Weekly Market Recap – September 16, 2022

Weekly Recap

Markets got off to a strong start last week, with equities posting modest gains on Monday while rates were relatively calm. All of that changed at 8:00 am EDT on Tuesday morning when the August CPI print hit the tape. Although headline CPI declined on a y/y basis thanks largely to falling energy prices, core CPI accelerated sequentially to +0.6% m/m (consensus was +0.3%), showing that the underlying inflation pressures within the economy remain strong.

The response of financial markets was harsh. 10y Treasury yields rose nearly 14bp instantly, and Fed Funds Futures markets abandoned any hope of a 50bp hike in September and quickly priced in an extra 25bp hike by year-end. By week’s end, 1-year Treasury yields were at nearly 4% and 10-year yields were approaching 3.5%, while mortgage rates topped 6% nationally for the first time since 2008.

With the sharp move higher in rates and yet another recalibration of expectations around the near-term path of monetary policy, equity prices had nowhere to go but lower. By the end of the week, most US benchmarks were down 4-5%, with cyclicals and growth stocks bearing the brunt of the selling pressure.

Other economic data released last week was somewhat encouraging. Weekly initial jobless claims (213k) continued to fall, extending the decline that began in August. Meanwhile, small business optimism rose in August. And finally, the U of M Consumer Sentiment rose slightly in preliminary September data, marking the third straight month of improvement. Notably, consumers’ short term (1y = +4.6%) and longer term (5-10y = 2.8%) inflation expectations also declined sequentially, an encouraging trend that the Fed is surely monitoring closely.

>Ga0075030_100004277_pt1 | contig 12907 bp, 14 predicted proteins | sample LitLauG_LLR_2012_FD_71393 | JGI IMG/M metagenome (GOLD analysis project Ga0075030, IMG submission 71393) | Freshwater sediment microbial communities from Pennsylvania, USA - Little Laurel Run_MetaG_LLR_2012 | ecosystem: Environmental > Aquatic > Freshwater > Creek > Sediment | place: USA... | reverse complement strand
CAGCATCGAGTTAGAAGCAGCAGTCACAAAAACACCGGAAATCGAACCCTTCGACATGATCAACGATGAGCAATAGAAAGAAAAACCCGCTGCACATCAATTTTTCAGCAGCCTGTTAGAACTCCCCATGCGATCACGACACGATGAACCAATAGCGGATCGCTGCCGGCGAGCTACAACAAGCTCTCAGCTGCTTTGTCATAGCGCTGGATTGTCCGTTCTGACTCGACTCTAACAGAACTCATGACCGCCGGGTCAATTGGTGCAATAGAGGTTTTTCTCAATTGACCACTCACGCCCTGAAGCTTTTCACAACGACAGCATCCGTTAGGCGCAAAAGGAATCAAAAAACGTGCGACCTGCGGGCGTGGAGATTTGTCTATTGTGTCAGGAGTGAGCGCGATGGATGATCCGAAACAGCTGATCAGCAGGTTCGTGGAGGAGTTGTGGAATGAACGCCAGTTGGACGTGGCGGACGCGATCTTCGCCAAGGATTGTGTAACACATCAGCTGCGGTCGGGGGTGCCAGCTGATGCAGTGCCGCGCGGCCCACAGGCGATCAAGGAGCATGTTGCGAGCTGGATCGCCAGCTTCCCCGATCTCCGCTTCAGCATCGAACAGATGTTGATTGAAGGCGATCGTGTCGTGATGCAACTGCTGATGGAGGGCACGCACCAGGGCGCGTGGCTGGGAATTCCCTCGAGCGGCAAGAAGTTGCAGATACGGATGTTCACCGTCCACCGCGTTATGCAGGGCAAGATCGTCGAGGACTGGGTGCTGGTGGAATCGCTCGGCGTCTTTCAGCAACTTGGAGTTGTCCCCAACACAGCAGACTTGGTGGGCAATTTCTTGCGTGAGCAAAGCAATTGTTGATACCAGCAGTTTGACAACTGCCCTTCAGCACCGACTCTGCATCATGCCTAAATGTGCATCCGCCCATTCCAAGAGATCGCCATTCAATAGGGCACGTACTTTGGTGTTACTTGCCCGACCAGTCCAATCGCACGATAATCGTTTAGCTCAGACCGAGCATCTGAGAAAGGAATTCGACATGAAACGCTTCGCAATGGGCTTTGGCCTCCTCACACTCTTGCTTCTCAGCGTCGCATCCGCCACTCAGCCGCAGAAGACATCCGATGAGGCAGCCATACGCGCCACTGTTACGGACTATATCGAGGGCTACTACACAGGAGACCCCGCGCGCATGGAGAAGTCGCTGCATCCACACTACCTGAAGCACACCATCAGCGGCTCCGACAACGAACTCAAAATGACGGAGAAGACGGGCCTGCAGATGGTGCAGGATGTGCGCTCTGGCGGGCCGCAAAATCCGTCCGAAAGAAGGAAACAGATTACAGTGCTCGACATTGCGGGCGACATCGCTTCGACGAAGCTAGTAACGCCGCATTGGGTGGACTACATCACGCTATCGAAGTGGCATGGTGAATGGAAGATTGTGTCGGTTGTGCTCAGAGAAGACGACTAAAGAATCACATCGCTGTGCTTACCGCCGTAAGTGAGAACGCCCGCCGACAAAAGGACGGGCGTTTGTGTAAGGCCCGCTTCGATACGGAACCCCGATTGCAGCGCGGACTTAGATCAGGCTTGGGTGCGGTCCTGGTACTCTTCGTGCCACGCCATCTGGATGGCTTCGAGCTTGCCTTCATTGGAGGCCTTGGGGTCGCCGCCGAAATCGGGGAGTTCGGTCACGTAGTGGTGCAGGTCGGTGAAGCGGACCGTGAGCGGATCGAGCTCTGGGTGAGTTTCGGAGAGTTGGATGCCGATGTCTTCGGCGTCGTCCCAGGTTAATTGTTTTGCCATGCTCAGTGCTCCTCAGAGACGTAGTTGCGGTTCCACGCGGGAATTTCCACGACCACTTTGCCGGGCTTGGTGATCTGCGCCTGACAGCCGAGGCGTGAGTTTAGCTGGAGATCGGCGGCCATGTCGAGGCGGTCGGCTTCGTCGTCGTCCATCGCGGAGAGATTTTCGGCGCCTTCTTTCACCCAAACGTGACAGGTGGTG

Chart of the Week – Core CPI ex Food & Energy (m/m change)

Albion’s “Four Pillars”

Economy & Earnings

US GDP growth fell in Q1 (-1.6%) and in Q2 (-0.6%), but job creation remained strong in 1H22 with 2.75mn NFP added. Consensus calls for slow growth in 2H22 despite weak consumer confidence and softer housing and labor markets. Corporate operating margins remained robust in 1H22, but many companies have warned that inflation could pressure margins going forward.


The S&P 500’s forward P/E of 16x is slightly above the long run average, and more predictive valuation metrics like CAPE, Tobin’s Q, and the Buffett Indicator (Mkt Cap / GDP) suggest that compound annual returns over the next decade are likely to be in the single digits.

Interest Rates

Rates have risen across the curve in 2022 in response to a shift in monetary policy. Fed Fund Futures markets are pricing in a total of 16 25bp rate hikes in 2022, with an implied Fed Funds target rate floor of 4.0% by year end.


Inflation is at 40yr highs as supply chain disruptions, labor shortages, and rising energy prices have impacted input costs for many businesses. Headline inflation eased lower in July and August thanks to falling energy prices, but core inflation reaccelerated sequentially in the August print.